15. This measure is being pursued with earnest in both the public and private sector. The Basle Committee on Banking Supervision, and IOSCO have issued respective guidelines on sound practices for interactions with HLIs for banks and securities firms. The latest discussion has focused on the kind of supervisory incentives for the compliance of risk management standards. The Basle Committee on Banking Supervision has put forward two proposals for the revision of the Capital Accord, which would help address the concerns on HLIs. One is abolishing the maximum 50% risk weighting for non-bank OTC derivatives exposures; and the other is encouraging counterparties to impose initial margin on repo transactions.

16. From the private sector, the Counterparty Risk Management Policy Group formed by twelve leading international financial institutions produced a report in June 1999. Five major hedge funds also produced an industry group report in February 2000 on improving counterparty risk management and internal control.

17. While we agree that enhanced risk management of HLIs and their counterparties is a useful first line of defence, two major concerns remain. First, the return of competitive pressure may lead to a relaxation or even a breakdown in risk management standards again in the future. There is anecdotal evidence that some large HLIs are becoming less willing to supply information to their counterparties as memories of the LTCM saga are fading. It is thus important that regulators continue to promote the introduction of suitable supervisory incentives that would encourage continued compliance with sound risk management practices by the financial institutions.

18. Secondly, these proposals may not be sufficient to resolve the problem faced by smaller and open markets. Even with reduced overall leverage, HLIs could still build large foreign exchange positions relative to these markets. It might also be possible for HLIs to build up potentially destabilising positions in smaller markets while remaining inside internal limits on leverage and/or liquidity risk. Enhanced risk management cannot therefore be relied upon, in isolation, to alleviate the problem.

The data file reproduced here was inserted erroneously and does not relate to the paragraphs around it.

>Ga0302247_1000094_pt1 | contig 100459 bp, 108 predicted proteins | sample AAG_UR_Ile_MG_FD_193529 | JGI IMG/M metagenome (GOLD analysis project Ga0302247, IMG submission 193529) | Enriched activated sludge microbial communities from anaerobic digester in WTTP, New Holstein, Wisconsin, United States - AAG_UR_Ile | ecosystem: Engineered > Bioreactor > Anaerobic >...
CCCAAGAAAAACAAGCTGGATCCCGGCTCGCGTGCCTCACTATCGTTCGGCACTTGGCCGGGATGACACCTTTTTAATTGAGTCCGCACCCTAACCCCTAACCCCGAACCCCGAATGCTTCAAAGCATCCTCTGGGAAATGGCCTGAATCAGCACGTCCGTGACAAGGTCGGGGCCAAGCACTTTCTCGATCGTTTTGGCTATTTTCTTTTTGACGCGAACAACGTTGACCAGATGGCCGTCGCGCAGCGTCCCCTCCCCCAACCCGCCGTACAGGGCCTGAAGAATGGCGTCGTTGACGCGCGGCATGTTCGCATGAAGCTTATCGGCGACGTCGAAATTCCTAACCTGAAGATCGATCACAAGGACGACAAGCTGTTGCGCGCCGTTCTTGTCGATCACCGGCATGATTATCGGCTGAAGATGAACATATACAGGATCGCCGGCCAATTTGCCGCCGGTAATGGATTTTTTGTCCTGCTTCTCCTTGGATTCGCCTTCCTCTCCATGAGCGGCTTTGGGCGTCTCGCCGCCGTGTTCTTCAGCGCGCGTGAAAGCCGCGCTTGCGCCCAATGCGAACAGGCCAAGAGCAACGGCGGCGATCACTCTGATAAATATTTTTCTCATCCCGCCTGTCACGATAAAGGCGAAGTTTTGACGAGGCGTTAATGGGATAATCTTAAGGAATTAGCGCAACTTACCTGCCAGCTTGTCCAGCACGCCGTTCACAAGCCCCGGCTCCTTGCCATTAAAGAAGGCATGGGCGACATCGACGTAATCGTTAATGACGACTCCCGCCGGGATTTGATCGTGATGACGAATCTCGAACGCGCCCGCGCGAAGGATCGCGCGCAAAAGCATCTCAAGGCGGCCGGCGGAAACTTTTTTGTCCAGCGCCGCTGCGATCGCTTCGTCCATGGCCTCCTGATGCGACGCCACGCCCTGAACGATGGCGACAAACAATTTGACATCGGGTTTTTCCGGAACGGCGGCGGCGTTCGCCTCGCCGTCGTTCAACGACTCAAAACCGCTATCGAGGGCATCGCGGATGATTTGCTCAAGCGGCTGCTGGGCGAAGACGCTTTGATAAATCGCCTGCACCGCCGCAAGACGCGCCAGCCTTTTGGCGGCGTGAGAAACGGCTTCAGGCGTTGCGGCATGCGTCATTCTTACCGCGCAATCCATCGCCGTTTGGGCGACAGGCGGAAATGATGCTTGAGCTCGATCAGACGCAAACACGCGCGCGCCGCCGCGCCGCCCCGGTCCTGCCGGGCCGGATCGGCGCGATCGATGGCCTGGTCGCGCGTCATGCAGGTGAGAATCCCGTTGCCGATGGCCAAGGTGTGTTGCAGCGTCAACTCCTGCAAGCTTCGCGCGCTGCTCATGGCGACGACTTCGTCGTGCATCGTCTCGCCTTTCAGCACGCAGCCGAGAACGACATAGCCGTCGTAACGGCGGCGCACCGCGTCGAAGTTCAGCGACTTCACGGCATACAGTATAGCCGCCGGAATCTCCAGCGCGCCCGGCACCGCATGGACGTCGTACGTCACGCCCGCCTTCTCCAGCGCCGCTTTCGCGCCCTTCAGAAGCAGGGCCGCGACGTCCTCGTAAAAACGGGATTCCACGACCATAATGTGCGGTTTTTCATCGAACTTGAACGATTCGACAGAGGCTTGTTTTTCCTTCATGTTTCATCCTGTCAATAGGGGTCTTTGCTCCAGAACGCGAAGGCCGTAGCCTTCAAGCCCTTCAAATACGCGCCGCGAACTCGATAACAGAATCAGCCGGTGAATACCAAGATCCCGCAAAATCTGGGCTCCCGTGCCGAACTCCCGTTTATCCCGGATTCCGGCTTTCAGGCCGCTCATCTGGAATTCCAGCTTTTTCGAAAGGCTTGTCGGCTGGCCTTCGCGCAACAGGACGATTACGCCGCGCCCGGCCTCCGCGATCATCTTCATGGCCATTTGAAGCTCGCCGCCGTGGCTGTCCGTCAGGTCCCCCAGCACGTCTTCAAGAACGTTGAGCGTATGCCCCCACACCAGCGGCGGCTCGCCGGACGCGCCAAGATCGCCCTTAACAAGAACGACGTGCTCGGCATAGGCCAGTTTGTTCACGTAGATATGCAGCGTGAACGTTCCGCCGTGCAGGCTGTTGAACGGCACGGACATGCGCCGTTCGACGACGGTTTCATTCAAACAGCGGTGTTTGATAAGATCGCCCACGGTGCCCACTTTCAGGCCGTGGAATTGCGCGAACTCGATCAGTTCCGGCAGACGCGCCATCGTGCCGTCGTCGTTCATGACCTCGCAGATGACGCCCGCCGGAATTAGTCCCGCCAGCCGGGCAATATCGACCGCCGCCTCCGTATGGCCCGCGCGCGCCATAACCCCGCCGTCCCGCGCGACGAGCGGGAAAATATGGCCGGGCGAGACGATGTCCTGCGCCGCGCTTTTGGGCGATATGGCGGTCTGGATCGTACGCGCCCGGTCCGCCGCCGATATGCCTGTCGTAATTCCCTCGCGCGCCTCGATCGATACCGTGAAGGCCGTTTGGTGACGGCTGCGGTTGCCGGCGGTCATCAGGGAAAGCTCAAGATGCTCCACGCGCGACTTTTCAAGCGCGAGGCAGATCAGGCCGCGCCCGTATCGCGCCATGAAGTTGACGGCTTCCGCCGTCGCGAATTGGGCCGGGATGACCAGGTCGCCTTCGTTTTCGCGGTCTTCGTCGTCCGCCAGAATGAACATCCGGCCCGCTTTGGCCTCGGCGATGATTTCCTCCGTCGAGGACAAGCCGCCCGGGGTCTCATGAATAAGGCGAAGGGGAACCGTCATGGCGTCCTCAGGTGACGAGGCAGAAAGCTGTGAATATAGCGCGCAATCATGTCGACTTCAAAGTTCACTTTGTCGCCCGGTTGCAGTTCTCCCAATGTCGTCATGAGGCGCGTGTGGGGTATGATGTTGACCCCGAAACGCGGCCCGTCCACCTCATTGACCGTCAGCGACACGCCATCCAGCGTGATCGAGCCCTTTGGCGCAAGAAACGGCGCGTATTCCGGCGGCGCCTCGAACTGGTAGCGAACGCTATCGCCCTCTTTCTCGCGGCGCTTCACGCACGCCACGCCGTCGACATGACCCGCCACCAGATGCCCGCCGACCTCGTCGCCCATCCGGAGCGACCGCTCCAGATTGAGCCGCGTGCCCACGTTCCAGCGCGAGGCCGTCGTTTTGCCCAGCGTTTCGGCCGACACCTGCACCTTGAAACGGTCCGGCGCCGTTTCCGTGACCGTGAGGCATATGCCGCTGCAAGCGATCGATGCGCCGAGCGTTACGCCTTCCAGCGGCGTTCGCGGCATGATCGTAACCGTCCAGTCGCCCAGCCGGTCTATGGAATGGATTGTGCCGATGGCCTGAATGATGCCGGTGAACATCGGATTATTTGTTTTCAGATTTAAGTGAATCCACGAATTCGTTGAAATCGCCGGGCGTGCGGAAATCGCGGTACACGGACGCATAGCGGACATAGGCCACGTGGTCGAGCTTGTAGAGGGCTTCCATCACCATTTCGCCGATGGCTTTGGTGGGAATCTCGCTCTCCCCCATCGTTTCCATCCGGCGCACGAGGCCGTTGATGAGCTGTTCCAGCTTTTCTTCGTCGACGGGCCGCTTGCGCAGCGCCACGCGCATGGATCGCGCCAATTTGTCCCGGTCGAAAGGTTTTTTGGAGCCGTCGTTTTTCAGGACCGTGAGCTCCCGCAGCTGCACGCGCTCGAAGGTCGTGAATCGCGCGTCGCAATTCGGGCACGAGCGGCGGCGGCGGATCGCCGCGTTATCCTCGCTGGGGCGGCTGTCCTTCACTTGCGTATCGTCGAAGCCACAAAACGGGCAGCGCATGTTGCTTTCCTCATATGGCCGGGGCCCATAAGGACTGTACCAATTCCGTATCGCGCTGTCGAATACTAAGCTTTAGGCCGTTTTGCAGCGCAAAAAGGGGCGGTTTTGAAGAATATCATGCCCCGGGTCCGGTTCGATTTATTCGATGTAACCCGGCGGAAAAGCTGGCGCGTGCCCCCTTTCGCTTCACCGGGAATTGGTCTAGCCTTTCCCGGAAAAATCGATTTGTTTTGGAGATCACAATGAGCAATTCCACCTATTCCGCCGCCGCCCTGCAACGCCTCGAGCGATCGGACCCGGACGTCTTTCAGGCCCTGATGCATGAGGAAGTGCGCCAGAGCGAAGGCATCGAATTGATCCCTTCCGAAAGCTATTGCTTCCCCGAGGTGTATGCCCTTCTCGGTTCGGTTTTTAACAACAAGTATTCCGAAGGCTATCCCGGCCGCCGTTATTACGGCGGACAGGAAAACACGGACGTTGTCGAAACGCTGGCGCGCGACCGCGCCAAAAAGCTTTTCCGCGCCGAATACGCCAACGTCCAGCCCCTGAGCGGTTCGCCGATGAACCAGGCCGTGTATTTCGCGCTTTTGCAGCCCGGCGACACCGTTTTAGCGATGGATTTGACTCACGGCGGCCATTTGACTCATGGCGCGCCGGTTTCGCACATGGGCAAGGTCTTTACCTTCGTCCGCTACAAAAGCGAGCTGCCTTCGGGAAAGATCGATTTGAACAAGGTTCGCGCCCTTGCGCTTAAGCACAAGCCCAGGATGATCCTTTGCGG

19. A second proposal to enhance market stability is to improve transparency and disclosure to make markets work better. There have been two major international initiatives in this respect, one at the firm level and one at the market level. At the firm level, there is the Multidisciplinary Working Group on Enhanced Disclosure, chaired by Peter Fisher of the Federal Reserve Bank of New York, which has developed a disclosure template for individual firms to voluntarily disclose their risk exposures. This initiative is breaking new ground, as it is the first time that the private sector would be providing more information about their risk exposures. However, the usefulness of such disclosure depends very much on the level of breakdown in the risk disclosure.

20. Furthermore, the US President's Working Group on Financial Markets recommends (a) a reporting framework for large hedge funds to disclose more meaningful and frequent market risk information to the public, and (b) a requirement on public companies to disclose information about their material financial exposures to HLIs. A challenge here is for other authorities to take similar steps to require such standards of disclosure, as this would help to avoid the possibility of regulatory arbitrage.